And it was a simple "Y'all wanna come back and take your pictures?' that told me my visual rapture and inquisitiveness had exceeded my usual cautionary approach and that such an error had not escaped this eagle eyed connoisseur, he with the Texas Panhandle sized meat cleaver.
Before moving to left I watched as "Justified's" Ellstin threw wet pecan shells on the Live Oak wood fire to extinguish the flames and yet keep the heat. The fine mist of such a charcoal inbues a sweetness to the meat and eliminates a charred carbon rich taste and the smoky aroma set me to search for a seat to sample up this magic potion.
Moving to the left of the waiting area I took a seat at the the long bar, taking particular note of the real 30' long 'tree branch' foot rest running underneath the length of the bar and the wide-bottomed leather swivel barstools. These were seats made to accommodate the large and the hungry. Now parched and thirsty I quickly took note of the draught beer selection: Blue Moon, Dos Equiis, 4 Sprocket Porter, Austin Amber, and a healthy plethora of other local choices along with the ubiquitous Bud Light.
Gaining my bearings the barkeep approached with a quick 'What'll ya' have?' and delivered an Austin Amber almost twice as quickly. Then pointing at me he said 'Menu?" and a brief nod afforded me the Salt Lick Round Rock location listing. To the left of the bar there was a small flat screen airing a little bit of Round Ball but with the sound off. Even without any true crowd, the message was clear: 'You're not here to listen to the telly....."
Opening the menu and with a large intake of deliciously ice cold Austin Amber, I dove into the choices before me.
Across the top it read: FAMILY STYLE MENU: $19.95/person....Heaping portions of Beef, Sausage, and Pork Ribs served with Potato Salad, Cole Slaw, and Beans, Bread, Pickles, and Onions.
Next were the PLATES: Brisket Plate, Pork Rib Plate, Sausage Plate, Turkey Plate, Pulled Pork Plate, Chicken Plate, OR The Combo Plate (any two meats).
And then the proof was further submitted that this was a certifiable feed lot house; the 'Specialty Plates' offerings.
The Beef Rib Plate, Double Beef Rib Plate, TRIPLE Beef Rib Plate, The Rancher Plate (Brisket, Pork Ribs, Turkey and Sausage), Grandpa Thuman's Plate (Brisket, Pork Ribs, and Sausage), Senior Plates of ALL offerings, a Kid's Plate, and then..........came the Meat by the Pound Selections.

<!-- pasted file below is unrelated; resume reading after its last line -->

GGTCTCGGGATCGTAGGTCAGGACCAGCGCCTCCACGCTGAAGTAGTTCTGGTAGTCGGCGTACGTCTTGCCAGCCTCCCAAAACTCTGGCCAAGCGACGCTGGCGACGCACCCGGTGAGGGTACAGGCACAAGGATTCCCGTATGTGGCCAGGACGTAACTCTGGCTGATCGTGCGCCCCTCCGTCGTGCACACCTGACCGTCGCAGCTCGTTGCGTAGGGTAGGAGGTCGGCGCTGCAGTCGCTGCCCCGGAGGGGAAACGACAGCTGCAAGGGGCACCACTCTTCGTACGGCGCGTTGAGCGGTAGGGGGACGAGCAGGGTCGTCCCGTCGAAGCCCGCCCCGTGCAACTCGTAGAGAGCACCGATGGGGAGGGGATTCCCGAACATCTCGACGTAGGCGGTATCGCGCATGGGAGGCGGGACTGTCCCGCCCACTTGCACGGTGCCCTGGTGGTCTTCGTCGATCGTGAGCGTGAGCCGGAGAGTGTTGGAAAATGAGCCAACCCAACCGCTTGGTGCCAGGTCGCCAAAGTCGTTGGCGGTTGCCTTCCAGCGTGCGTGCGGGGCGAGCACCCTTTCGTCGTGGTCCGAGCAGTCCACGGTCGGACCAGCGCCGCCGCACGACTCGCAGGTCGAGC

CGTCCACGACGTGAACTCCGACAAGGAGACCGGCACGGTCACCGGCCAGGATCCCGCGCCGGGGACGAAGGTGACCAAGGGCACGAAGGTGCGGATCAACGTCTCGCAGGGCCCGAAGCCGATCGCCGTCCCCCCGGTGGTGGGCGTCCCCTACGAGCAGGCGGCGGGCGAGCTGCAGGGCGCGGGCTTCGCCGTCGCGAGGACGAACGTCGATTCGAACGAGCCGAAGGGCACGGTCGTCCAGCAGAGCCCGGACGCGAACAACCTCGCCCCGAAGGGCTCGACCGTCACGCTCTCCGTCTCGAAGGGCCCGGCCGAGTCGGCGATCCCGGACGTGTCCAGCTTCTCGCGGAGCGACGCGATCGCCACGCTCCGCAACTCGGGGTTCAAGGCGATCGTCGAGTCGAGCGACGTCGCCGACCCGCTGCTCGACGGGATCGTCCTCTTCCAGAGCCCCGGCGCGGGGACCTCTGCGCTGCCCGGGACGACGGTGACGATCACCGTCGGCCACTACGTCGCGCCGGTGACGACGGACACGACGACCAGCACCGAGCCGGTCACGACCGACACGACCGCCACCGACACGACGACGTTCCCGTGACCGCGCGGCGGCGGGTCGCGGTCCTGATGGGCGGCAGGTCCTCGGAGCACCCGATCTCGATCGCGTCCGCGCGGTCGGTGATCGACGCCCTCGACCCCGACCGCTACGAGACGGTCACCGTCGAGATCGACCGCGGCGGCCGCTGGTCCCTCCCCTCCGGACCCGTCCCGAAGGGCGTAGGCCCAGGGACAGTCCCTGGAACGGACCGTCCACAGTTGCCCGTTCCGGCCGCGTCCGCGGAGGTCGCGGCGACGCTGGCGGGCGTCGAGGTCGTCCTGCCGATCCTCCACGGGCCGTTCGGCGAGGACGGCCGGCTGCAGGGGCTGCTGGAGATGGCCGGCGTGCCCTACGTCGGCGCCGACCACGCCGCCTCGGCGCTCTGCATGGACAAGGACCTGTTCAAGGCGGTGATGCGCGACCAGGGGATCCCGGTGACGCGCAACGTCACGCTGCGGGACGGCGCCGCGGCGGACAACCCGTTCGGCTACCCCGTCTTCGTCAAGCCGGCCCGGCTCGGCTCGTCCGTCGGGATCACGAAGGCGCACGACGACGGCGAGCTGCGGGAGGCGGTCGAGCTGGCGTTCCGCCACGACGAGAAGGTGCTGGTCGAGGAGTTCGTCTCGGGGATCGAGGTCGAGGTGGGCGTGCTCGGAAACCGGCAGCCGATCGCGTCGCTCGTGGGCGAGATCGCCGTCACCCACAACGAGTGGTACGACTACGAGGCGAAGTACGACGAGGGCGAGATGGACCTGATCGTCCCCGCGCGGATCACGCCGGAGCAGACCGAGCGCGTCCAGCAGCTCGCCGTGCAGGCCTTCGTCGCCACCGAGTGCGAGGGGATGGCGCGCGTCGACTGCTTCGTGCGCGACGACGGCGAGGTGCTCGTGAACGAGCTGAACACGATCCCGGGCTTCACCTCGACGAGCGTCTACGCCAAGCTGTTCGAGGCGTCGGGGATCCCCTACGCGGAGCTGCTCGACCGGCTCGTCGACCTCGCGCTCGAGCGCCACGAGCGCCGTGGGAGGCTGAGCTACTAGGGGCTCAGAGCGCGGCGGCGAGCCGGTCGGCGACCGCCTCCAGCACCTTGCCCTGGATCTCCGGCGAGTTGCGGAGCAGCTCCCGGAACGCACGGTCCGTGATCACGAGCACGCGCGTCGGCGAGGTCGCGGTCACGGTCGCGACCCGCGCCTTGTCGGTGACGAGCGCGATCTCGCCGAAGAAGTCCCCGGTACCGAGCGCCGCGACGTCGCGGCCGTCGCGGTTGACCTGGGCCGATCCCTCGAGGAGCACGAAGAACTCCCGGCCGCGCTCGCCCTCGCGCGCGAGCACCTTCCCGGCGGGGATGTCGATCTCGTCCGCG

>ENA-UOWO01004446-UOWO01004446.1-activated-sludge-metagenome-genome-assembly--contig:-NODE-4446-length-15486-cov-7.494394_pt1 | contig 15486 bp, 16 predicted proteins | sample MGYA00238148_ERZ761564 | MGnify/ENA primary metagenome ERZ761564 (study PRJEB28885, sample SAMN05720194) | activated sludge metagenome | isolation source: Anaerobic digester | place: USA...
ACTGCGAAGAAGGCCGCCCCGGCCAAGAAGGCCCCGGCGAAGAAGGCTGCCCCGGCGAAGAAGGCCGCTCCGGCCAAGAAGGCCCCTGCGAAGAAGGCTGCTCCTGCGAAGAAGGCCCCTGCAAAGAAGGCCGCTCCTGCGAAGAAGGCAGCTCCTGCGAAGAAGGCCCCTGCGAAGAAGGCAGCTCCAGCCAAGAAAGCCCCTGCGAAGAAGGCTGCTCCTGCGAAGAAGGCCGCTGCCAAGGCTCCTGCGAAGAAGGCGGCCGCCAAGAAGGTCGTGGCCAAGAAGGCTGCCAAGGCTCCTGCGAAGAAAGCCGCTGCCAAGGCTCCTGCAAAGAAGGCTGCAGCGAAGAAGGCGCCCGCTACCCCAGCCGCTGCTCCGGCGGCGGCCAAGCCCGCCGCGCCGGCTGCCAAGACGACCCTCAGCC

My head was swimming and I began to feel dizzy.
And still it continued.....Vegetable Plates, Half Chicken Plates, and as was the norm (I discovered) that all plates came with bread, pickles, and onions available upon request.
"Hey Boss, ready to order?" by barkeep suddenly asked, albeit in an all pleasant and simply attentive manner. His demeanor said that he was busy with 1000 things but that at 4 minutes and 12 seconds after he handed me the menu his mind alerted him that it was time to check in on my well being. He was operating like a fine watch ....and it was order-taking time.
"I'll have the Chicken Plate my good man......" I replied, whetting my whistle with another good quaff of ale. I was convinced that this Chicken Plate bevy would be plenty for my somewhat gaunt physique as it already included beans, potato salad, and cole slaw.
"Bread, Pickles, and onions too, right?" the Barkeep said, looking at me as if it was simply assumed, of course, this was how you ate BBQ at The Salt Lick.
I nodded affirmatively. We were going all in on this case. And I believe I belched in anticipation.
Reaching over to take another draw from my brew, I dabbed at my mouth to dry it from the cold glass when suddenly "BAM!", a full plate of BBQ Chicken with baked beans, Golden Mashed potato's with slaw on the side was put onto the bar. It wasn't but two minutes since my order was taken and here was my desired choice placed before me lickety-split! And with a startled look I raised my eyes and "BAM", the full half slice of onions and the smelt-fish cut pickles were also laid before me.
It was so simple yet so elegant. Chicken, beans, potato salad, and cole slaw......I'd seen it hundreds of times before. And yet, this rose to another level. For one, the BBQ Sauce was unlike anythig I had ever tasted before and with deep concentration and exactitude I ventured forth with another 'My Good Man......' and learned that the sauce was THE SECRET to this lair for it was made with nary a tomato!
No Tomato's! No Citric Acid to turn, or pulpy flesh to burn and make bitter......THAT'S IT! It was stupendous and so SIMPLE!
And with renewed gusto I waded in elbow deep and started a ravishment that would have had me drawn and quartered anywhere else but here it warranted not a glance.
Much, much later, the time length of which escaped me for I was lethargically oblivious and overwhelmed with passion, I came out of my BBQ stupor, paid my bill slowly, took a last look at my third Amber Ale, and pushed back slowly from the bar and as I did I felt as I had taken on the aura of a true (albeit temporarily adopted) Texan.
And with a glance at a large bee-hive jar of pickled jalapeno's keeping company with a shelf of fresh Pecan Pie's, I noted the urging of the management to all who might be enjoying their wares to the fullest: "TO satisfy all of BBQ lovers we appreciate your dining time to be limited to 1-1/2 hours."
Move 'em on, Head 'em up, Head 'em up, Move 'em out, Move 'em on, Head 'em out, Rawhide!